When people say Japan can make a cartoon about anything one of the examples sometimes brought up is the game of mahjong. But in truth, the mahjong genre remains mostly the province of salarymen reading manga on the train, immersed in stories of seedy underworld types and their elaborate gambling schemes (because, as the stereotype goes, mahjong is a typical yakuza activity). By contrast, the younger core anime audience has paid little attention to the world of mahjong ...
Until a bunch of cute girls stepped into it.
That's the defining trait of Saki, a series that takes two tired-out genres (Epic fighting tournament! School girls galore!) and freshens them up by putting them in an unlikely context. The result is not without its flaws: too many girls, not enough episodes, an ending where the middle should be, a middle where the ending should be.
However, the series also starts with the kind of material that makes the tournament genre infuriating - character introductions, preliminary matches, and training sessions.
It is here that the show is at its most mediocre, with predictable bishoujo stereotypes engaging in predictable acts of fanservice as friends and rivals get acquainted.
Those who survive the early episodes, however, will be rewarded with a tournament arc as gripping as any mainstream fighting or sports anime.
Even though it falters at the finale, the series still delivers some thrilling gameplay moments, thanks to an over-the-top animation style full of flashy sequences and visual metaphors. Saki's signature move, for example, is rendered with electric sparks, CGI effects and dramatic camera angles; another special move that translates to Plucking the moon from the bottom of the sea is portrayed as a rising waterline threatening to drown the players. If a tabletop game seems like a boring concept for a TV show, well, this series does everything in its power to make it as un-boring as possible. Sadly, the same can't be said for the listlessly animated school-life scenes and cookie - cutter character designs - and with so many different high school teams, one can get all the way to the final episode and still not remember who all the players are aside from vaguely recognizing their faces.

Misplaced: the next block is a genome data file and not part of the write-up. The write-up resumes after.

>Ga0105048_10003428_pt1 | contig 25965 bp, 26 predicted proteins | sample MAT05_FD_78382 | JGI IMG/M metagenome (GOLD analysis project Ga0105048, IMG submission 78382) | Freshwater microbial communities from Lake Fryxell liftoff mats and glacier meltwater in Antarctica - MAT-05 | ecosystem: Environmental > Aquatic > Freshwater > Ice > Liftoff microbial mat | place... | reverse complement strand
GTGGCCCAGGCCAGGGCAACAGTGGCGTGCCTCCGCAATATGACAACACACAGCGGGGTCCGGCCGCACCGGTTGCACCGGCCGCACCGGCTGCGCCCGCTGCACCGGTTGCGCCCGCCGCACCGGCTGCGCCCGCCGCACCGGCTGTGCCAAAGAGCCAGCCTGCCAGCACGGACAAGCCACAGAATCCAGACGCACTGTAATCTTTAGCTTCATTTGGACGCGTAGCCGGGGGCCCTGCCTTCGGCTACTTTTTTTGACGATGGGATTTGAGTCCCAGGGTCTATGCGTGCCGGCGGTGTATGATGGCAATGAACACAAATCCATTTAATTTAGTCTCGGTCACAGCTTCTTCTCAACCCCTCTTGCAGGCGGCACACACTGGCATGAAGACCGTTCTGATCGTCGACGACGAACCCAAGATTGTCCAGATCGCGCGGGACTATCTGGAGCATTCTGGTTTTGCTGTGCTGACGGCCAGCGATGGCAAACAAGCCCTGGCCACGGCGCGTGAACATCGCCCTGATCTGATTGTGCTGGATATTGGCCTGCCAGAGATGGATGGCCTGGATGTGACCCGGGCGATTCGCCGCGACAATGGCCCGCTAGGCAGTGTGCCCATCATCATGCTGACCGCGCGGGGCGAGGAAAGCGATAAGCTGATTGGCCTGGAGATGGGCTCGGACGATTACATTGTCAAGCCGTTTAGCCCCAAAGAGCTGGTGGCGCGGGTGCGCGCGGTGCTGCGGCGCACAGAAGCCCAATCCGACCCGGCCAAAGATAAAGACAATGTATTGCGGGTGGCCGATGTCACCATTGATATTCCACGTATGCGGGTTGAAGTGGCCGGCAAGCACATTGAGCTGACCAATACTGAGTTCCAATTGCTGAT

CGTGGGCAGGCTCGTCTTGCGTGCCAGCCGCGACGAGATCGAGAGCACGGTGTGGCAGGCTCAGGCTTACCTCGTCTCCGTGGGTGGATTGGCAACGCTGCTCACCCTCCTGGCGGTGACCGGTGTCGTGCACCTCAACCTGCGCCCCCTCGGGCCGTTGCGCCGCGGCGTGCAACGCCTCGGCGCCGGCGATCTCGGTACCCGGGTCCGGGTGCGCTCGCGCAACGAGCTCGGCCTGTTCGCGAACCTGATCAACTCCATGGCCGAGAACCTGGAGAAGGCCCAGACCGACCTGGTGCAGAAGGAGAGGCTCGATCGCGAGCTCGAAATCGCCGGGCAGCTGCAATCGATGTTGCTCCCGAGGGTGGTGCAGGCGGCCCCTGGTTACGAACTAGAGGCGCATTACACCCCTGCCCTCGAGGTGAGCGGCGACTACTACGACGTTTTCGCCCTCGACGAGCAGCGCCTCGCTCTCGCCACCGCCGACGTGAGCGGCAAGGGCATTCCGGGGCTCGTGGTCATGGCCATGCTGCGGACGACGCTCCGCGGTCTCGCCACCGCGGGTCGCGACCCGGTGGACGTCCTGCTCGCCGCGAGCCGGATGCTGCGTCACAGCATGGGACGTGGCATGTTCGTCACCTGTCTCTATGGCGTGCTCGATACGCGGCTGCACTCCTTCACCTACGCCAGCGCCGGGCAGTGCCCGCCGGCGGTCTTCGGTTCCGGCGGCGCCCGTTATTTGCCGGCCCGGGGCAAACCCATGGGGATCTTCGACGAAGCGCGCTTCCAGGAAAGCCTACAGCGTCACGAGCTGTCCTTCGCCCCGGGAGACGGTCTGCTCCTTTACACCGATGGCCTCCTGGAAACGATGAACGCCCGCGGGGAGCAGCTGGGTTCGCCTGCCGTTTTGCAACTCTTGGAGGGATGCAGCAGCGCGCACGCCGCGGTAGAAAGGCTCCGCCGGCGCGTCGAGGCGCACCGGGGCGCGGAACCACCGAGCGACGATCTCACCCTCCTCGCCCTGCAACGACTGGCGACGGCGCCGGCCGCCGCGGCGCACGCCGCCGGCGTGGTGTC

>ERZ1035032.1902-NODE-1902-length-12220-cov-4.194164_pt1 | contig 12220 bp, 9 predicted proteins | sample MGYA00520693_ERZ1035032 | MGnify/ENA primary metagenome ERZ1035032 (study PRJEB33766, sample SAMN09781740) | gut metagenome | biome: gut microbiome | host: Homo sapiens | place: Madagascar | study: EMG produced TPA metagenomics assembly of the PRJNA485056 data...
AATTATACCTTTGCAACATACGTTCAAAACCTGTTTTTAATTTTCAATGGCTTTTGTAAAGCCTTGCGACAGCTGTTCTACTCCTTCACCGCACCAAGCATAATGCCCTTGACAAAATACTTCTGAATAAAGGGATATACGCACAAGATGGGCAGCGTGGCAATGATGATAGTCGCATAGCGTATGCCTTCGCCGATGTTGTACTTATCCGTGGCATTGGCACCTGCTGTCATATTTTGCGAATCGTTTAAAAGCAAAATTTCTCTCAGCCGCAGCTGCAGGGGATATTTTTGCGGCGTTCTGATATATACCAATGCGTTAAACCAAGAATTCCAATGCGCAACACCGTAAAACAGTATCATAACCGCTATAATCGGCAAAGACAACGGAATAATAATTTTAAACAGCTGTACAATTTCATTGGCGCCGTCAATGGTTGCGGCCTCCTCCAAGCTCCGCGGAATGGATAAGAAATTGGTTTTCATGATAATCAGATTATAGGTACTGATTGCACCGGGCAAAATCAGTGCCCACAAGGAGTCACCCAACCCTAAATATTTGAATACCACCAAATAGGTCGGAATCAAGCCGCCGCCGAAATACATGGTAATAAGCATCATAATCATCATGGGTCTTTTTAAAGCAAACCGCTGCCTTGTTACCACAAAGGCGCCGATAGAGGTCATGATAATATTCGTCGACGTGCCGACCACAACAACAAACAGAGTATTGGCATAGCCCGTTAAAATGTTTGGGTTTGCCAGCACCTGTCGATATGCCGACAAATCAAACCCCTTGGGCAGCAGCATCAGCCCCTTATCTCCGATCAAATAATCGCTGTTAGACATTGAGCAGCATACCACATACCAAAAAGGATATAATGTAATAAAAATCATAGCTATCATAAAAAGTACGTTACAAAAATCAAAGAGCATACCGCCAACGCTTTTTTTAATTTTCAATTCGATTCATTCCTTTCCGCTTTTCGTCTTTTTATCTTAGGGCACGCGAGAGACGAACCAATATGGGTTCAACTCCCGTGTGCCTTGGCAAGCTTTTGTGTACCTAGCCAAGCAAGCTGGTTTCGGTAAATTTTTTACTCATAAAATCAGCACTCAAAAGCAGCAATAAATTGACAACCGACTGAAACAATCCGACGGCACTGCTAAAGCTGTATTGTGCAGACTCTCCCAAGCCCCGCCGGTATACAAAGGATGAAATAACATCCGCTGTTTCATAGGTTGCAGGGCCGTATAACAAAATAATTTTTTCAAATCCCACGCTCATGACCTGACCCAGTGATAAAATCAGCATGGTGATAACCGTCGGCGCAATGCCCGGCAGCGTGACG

For all its flaws, Saki has accomplished at least one thing: it's taken the mahjong genre out of the world of yakuza and salarymen (where even Akagi dwells), and finally brought it to the realm of the everyday anime fan.